How To Make a Sandman Movie

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Posted November 13, 2013 by Jonah Mills in Comic Books

With the recent announcement of Ben Affleck playing Batman there has been quite some buzz on all over the internet. However, I have only thought about two things. One is the Aflac duck commercials. That is always the first thing that comes to mind when I think of Ben Affleck. The second is what other movies DC can make. To be quite honest, I’m sick of Batman. Don’t get me wrong, I absolutely love Batman. What I’m sick of is how much of him there is. Batman and Robin came out in 1997, with production for Batman Begins starting in 2003, and being released in 2005. That’s only six years before they started Batman up again.  Nolan’s Dark Knight trilogy finished in 2012, and with Batman vs. Superman likely launching in 2015. That just isn’t enough of a break. Then I thought of what other franchises DC could adapt for the big screen. As usual, Sandman came to mind.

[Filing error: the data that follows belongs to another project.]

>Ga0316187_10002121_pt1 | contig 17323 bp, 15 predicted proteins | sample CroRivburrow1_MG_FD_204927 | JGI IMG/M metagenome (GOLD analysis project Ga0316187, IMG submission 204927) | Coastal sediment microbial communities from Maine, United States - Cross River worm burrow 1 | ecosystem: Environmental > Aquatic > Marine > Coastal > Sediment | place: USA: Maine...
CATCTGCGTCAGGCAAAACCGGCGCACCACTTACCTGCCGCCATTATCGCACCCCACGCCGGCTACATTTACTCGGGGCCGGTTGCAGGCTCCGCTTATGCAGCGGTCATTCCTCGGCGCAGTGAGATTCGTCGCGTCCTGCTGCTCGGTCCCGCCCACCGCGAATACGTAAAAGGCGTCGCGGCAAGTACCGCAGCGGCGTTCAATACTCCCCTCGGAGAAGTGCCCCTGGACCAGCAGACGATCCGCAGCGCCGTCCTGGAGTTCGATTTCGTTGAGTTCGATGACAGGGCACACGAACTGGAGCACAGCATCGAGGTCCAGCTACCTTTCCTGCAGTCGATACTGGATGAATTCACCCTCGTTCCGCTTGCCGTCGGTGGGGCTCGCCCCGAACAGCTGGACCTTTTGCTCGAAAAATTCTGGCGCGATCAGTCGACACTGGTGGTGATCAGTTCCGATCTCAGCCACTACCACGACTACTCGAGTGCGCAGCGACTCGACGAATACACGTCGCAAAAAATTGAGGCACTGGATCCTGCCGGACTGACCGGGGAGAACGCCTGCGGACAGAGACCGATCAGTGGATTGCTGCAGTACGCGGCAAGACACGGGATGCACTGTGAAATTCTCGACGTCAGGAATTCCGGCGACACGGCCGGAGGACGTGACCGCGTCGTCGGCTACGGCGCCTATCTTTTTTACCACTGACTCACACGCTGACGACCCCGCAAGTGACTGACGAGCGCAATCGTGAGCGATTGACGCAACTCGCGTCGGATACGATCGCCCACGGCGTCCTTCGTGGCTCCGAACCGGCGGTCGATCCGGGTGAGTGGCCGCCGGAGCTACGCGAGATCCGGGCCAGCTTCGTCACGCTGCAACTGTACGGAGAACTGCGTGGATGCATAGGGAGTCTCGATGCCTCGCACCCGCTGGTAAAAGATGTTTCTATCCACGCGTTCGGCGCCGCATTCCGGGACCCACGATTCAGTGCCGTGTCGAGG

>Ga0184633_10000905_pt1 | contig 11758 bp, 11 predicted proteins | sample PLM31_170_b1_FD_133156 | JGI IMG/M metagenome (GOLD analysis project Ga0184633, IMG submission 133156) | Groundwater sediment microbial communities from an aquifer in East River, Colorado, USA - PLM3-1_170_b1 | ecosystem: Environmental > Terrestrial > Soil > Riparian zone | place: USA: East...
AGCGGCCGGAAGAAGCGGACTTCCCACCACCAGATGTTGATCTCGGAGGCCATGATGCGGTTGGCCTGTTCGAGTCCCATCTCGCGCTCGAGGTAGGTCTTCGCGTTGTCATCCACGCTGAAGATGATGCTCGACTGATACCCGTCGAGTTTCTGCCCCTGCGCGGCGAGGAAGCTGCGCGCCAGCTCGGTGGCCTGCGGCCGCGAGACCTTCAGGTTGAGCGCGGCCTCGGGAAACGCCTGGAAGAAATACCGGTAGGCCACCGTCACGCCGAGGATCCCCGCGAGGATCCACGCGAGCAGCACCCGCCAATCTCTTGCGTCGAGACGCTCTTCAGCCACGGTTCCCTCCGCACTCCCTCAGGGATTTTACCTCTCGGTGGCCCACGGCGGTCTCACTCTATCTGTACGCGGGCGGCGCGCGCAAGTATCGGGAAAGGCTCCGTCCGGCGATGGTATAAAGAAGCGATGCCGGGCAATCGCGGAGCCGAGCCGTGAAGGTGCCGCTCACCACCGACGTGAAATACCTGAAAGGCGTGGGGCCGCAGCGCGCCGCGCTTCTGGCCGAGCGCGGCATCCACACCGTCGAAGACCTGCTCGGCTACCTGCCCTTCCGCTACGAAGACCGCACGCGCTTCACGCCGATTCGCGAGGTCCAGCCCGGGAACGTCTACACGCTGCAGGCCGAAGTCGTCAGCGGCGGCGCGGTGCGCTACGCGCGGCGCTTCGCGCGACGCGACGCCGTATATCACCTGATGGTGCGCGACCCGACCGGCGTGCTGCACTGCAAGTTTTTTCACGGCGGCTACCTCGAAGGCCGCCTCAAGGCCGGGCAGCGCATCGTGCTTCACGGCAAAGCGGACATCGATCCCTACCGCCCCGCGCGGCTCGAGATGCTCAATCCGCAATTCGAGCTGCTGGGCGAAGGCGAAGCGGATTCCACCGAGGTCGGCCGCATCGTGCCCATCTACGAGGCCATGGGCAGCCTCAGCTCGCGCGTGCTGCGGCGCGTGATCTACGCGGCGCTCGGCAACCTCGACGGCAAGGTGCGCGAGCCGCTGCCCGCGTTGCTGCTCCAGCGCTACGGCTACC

There’s a reason there hasn’t been a Sandman movie yet, and probably (hopefully) never will be. If you don’t know what The Sandman is, I’ll try and fill you in. It’s about Morpheus (a.k.a. The Sandman or Dream) is part of a powerful race known as the Endless that transcend time itself. That alone should tell you why it would be so difficult to adapt. There are just too many questions involved. Which of the vast amount of stories do you tell? Do you tell a self-contained story, or one that continues? The biggest problem is that it would be a very difficult task to confine just one of the stories to two hours or more of screen time. None of them really sit well on their own, and trying to create a movie out of the character Morpheus would be too large of a task. When thinking about that for the thousandth time, it finally hit me. In order to tell the best Sandman story, you don’t tell it about Morpheus.